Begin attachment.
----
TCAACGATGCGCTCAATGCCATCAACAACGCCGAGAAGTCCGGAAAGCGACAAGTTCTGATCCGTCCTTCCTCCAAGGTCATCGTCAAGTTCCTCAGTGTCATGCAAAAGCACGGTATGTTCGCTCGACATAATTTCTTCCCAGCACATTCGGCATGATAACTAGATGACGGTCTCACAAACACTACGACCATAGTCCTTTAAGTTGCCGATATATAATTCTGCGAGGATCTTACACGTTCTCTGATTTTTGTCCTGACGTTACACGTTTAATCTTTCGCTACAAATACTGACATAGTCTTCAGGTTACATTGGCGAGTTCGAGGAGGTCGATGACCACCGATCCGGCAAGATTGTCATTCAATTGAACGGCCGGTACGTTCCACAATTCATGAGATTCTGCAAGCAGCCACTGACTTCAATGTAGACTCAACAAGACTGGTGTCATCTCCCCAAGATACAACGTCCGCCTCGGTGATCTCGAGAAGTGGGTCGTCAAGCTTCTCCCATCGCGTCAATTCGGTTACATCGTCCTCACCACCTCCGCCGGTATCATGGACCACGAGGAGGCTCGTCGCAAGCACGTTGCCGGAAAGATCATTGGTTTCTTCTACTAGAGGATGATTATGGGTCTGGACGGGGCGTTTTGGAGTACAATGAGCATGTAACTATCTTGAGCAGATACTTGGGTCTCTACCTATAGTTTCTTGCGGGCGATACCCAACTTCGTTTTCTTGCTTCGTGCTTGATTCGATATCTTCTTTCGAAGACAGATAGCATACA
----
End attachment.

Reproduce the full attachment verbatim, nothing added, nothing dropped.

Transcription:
TCAACGATGCGCTCAATGCCATCAACAACGCCGAGAAGTCCGGAAAGCGACAAGTTCTGATCCGTCCTTCCTCCAAGGTCATCGTCAAGTTCCTCAGTGTCATGCAAAAGCACGGTATGTTCGCTCGACATAATTTCTTCCCAGCACATTCGGCATGATAACTAGATGACGGTCTCACAAACACTACGACCATAGTCCTTTAAGTTGCCGATATATAATTCTGCGAGGATCTTACACGTTCTCTGATTTTTGTCCTGACGTTACACGTTTAATCTTTCGCTACAAATACTGACATAGTCTTCAGGTTACATTGGCGAGTTCGAGGAGGTCGATGACCACCGATCCGGCAAGATTGTCATTCAATTGAACGGCCGGTACGTTCCACAATTCATGAGATTCTGCAAGCAGCCACTGACTTCAATGTAGACTCAACAAGACTGGTGTCATCTCCCCAAGATACAACGTCCGCCTCGGTGATCTCGAGAAGTGGGTCGTCAAGCTTCTCCCATCGCGTCAATTCGGTTACATCGTCCTCACCACCTCCGCCGGTATCATGGACCACGAGGAGGCTCGTCGCAAGCACGTTGCCGGAAAGATCATTGGTTTCTTCTACTAGAGGATGATTATGGGTCTGGACGGGGCGTTTTGGAGTACAATGAGCATGTAACTATCTTGAGCAGATACTTGGGTCTCTACCTATAGTTTCTTGCGGGCGATACCCAACTTCGTTTTCTTGCTTCGTGCTTGATTCGATATCTTCTTTCGAAGACAGATAGCATACA